Beets are a cool-season vegetable that can be direct seeded into the garden now.
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Although this past week’s weather trended toward more winter-like conditions, we all know that warmer spring weather is just right around the corner and next week looks quite promising.  One of the key factors in knowing when to plant your vegetable garden relates back to weather since some plants are very sensitive to colder temperatures.

Long term weather data has allow us to somewhat reliably predict the average date that any area in Illinois would be likely to have the last freezing temperatures of the year, symbolizing the start of the growing season.  The Illinois State Water Survey has a wonderful map publishing the data online in an easily used format.  In central Illinois, our frost free date typically falls somewhere around late April or early May.  So, I usually consider May 1st a good point to assume we will be pretty much frost free going forward and sensitive, warm-season plants can be added to the garden outdoors.

However, I have already been busy out in the garden since there is also a large selection of cool-season vegetable crops that can tolerate cold.  Timing on planting these crops still centers on an estimation of our frost-free date, although they are able to tolerate cooler temperatures.  In fact they are most productive in the cooler portion of the growing season and must be planted early in spring or closer to fall.

Many of the cool-season veggies can be direct seeded into the soil outdoors, which is by far the easiest and cheapest way to establish plants.  Right now we are about 2 weeks from the frost free date, making it nice timing for direct seeding of beets, carrots, radish or even spinach.  However, many crops like spinach, leaf lettuce, kale, onion, and kohlrabi can be direct seeded much earlier, about mid-March.  Peas are extremely cold tolerant and can actually be planted as soon as the soil thaws from winter.

Some cool season crops, like broccoli, cabbage and Brussels sprouts actually work better when transplanted out as seedlings in the very early season as opposed to being direct seeded.  Mid-march to mid-April is nice timing to plant these, either from seeds you started or by purchasing seedlings from a local garden center.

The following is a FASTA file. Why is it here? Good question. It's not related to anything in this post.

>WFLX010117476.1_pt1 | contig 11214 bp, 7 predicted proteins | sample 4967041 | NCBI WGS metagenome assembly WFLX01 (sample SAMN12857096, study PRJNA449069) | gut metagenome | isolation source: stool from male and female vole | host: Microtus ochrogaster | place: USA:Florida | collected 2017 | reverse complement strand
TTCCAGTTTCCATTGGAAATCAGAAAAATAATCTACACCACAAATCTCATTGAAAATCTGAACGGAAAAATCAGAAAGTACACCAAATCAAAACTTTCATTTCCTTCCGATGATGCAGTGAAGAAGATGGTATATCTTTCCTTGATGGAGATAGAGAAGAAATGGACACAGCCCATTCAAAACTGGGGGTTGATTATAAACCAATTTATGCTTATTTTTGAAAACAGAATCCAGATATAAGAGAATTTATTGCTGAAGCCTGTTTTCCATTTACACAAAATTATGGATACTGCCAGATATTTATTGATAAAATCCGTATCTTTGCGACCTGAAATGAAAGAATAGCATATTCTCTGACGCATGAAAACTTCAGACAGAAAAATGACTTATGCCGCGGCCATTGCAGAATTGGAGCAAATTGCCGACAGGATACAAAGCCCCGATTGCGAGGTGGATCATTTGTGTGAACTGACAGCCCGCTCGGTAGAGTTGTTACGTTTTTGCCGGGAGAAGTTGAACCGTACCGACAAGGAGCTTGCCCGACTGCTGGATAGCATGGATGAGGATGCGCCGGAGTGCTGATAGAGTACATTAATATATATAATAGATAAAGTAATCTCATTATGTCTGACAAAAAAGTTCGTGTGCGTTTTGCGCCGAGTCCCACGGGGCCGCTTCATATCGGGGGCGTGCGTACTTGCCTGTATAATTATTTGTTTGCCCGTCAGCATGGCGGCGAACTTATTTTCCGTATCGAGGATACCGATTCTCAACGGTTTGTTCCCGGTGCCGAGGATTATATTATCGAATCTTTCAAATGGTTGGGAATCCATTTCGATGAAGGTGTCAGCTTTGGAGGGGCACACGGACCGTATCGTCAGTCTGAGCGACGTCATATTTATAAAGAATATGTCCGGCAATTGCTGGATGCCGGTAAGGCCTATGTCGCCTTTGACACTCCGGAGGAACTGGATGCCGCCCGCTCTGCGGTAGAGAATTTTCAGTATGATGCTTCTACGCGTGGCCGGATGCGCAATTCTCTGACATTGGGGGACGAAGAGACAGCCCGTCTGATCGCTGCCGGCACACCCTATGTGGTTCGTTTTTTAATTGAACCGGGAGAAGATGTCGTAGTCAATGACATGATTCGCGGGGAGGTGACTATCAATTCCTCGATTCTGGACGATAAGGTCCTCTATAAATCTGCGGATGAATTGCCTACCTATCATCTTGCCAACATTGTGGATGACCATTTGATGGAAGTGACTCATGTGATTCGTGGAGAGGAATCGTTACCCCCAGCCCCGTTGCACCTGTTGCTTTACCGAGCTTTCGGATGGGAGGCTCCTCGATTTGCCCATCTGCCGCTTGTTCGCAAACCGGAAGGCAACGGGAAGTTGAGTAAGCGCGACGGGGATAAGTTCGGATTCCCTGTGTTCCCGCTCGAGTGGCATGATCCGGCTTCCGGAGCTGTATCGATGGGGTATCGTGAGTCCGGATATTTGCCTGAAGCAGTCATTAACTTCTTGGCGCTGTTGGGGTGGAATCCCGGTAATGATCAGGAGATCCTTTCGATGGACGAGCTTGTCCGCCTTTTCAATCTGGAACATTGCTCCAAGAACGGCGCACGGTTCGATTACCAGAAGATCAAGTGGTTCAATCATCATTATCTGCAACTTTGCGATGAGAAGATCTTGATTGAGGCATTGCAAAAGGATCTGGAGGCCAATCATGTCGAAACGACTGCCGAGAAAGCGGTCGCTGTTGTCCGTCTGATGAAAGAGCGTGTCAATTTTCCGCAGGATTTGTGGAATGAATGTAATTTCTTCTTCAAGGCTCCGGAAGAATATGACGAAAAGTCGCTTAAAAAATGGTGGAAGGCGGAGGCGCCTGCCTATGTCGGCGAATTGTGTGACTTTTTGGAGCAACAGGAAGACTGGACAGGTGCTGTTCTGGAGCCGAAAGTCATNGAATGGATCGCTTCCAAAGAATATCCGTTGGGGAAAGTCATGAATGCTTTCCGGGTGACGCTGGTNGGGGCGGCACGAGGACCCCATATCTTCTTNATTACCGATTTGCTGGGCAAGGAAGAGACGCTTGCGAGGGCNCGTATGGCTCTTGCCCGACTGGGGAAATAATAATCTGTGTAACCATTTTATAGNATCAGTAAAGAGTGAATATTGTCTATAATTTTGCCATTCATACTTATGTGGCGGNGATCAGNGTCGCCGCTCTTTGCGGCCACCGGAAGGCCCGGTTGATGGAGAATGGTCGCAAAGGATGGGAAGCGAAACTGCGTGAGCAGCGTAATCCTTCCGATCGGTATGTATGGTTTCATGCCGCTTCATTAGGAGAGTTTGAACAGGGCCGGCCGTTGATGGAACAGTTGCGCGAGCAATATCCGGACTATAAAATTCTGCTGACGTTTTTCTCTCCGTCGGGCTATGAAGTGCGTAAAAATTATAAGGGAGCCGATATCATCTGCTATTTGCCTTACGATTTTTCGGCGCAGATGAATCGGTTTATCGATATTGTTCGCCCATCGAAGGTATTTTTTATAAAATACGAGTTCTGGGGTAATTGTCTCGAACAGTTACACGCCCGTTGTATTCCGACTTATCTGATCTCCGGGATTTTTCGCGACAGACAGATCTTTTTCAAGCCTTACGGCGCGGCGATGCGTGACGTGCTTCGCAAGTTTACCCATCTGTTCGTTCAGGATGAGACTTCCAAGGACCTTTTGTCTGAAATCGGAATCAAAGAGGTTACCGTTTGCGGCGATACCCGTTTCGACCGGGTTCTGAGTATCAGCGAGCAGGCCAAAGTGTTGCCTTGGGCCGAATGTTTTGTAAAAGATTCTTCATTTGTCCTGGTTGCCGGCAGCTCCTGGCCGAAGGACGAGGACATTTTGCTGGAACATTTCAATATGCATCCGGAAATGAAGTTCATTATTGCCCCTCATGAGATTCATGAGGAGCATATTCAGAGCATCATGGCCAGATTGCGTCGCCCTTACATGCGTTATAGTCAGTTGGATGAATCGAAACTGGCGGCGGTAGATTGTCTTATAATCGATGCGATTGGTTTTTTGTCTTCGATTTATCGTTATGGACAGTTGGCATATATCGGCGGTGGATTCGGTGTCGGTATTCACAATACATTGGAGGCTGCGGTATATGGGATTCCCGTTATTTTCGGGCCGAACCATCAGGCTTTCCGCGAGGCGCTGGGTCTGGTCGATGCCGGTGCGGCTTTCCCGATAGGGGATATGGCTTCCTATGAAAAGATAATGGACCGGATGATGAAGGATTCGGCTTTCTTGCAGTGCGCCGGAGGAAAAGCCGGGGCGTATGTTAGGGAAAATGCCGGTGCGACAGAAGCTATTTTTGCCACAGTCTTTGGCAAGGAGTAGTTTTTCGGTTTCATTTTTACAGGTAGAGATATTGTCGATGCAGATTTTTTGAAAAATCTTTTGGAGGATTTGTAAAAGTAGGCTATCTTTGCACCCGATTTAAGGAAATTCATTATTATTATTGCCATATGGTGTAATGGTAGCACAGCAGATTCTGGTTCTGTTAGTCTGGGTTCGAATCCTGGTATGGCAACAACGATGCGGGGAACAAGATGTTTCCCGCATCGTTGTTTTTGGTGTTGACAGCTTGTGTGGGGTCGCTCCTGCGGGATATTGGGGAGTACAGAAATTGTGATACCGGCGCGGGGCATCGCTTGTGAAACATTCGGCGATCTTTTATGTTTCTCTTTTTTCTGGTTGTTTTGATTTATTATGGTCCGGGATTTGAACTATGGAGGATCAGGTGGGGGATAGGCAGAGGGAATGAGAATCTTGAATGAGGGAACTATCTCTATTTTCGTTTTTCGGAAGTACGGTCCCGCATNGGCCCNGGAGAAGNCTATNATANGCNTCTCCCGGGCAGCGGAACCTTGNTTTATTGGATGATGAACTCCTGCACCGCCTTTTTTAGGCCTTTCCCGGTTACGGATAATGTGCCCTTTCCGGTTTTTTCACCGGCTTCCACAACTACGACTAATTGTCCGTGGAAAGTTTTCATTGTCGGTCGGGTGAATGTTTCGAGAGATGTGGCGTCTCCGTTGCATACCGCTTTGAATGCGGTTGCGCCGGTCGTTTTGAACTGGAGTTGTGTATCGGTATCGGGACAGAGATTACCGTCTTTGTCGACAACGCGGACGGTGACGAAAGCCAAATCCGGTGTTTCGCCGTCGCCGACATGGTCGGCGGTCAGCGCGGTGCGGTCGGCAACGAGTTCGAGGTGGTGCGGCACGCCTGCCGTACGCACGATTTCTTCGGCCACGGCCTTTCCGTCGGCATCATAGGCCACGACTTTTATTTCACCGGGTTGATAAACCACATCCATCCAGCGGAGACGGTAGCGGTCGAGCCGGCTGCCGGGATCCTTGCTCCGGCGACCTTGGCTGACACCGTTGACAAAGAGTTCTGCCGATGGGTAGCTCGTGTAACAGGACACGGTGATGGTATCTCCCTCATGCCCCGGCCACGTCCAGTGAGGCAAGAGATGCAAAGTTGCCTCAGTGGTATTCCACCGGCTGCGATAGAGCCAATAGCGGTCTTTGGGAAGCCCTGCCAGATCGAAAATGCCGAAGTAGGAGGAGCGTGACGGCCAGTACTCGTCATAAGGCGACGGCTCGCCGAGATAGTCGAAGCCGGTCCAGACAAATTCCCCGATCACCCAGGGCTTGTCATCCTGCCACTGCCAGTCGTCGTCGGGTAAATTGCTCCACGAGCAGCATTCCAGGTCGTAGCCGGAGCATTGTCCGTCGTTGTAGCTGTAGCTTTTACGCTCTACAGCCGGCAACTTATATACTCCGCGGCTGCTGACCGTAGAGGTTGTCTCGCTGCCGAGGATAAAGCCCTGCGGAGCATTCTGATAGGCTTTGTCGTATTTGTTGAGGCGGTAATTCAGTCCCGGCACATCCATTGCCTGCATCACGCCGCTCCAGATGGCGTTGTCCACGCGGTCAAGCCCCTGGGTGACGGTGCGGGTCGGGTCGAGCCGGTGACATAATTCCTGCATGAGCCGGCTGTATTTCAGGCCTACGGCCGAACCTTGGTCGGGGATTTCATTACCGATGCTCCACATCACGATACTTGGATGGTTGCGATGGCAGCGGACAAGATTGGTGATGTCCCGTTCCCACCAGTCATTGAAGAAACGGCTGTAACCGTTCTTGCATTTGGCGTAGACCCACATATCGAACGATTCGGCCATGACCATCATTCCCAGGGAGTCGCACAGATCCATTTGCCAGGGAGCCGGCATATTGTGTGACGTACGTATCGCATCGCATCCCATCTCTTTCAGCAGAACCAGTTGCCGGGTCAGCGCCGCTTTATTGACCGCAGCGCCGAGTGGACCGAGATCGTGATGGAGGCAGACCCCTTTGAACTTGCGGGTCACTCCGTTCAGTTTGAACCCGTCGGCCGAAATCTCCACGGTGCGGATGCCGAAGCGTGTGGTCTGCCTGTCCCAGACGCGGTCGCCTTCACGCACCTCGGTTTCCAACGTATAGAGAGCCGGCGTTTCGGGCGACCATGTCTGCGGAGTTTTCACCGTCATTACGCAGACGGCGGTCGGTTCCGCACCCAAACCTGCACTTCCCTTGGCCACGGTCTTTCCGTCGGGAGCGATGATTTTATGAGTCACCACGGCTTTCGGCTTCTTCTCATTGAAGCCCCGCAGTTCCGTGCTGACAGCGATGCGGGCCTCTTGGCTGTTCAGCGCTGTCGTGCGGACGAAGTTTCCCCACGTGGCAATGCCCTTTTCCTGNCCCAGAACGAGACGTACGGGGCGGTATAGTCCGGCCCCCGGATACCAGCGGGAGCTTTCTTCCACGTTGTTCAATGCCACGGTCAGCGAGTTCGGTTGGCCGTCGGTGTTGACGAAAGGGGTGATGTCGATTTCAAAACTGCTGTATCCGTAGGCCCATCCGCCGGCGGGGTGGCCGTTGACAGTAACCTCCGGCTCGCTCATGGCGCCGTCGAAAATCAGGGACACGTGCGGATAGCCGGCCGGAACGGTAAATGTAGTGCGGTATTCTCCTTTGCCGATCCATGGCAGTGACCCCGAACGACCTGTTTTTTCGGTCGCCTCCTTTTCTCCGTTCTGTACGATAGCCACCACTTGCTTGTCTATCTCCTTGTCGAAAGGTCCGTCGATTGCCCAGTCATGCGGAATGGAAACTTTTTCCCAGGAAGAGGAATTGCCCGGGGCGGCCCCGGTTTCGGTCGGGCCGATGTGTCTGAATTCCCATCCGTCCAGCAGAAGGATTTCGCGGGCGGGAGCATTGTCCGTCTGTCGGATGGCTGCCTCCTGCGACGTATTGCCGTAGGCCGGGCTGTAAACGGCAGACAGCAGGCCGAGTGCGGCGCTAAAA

Although it may be getting late for some of the cool-season crops, there is a whole suite of warm-season vegetables that can be planted outdoors in the coming month.  They can be divided into two general groups, tender and very tender, based on their cold tolerance.  Tender plants can be damaged by light frost, but withstand cooler weather, whereas very tender plants can be injured by cold weather alone and likely killed by frost. 

The common tender crops include tomatoes, green beans, corn and summer squash.  Tomatoes can planted outdoors as seedlings around the frost free date, but do a little better if delayed a few weeks so nighttime temperatures are warmer.  I usually shoot for early to mid-May depending on what other gardening activities are occupying my time or when my seedlings are ready to go outdoors.  The others listed above do best when direct seeded outdoors around the first of May.

The list of very tender crops is long and contains many of our favorite garden veggies.  These plants do best when planted mid-May or later in central Illinois.  Many can easily be direct seeded into the soil including: cucumbers, melons, pumpkin, okra, watermelon and winter squash.   Others must be planted outdoors as seedlings, such as eggplant, bell peppers and sweet potatoes.

Whether its warm or cool-season vegetable crops that spark your interest, now is the time to begin creating a plan. Garden centers are already stocking both seeds and seedlings and many more will be arriving in the coming weeks to help you start the 2020 gardening season off right.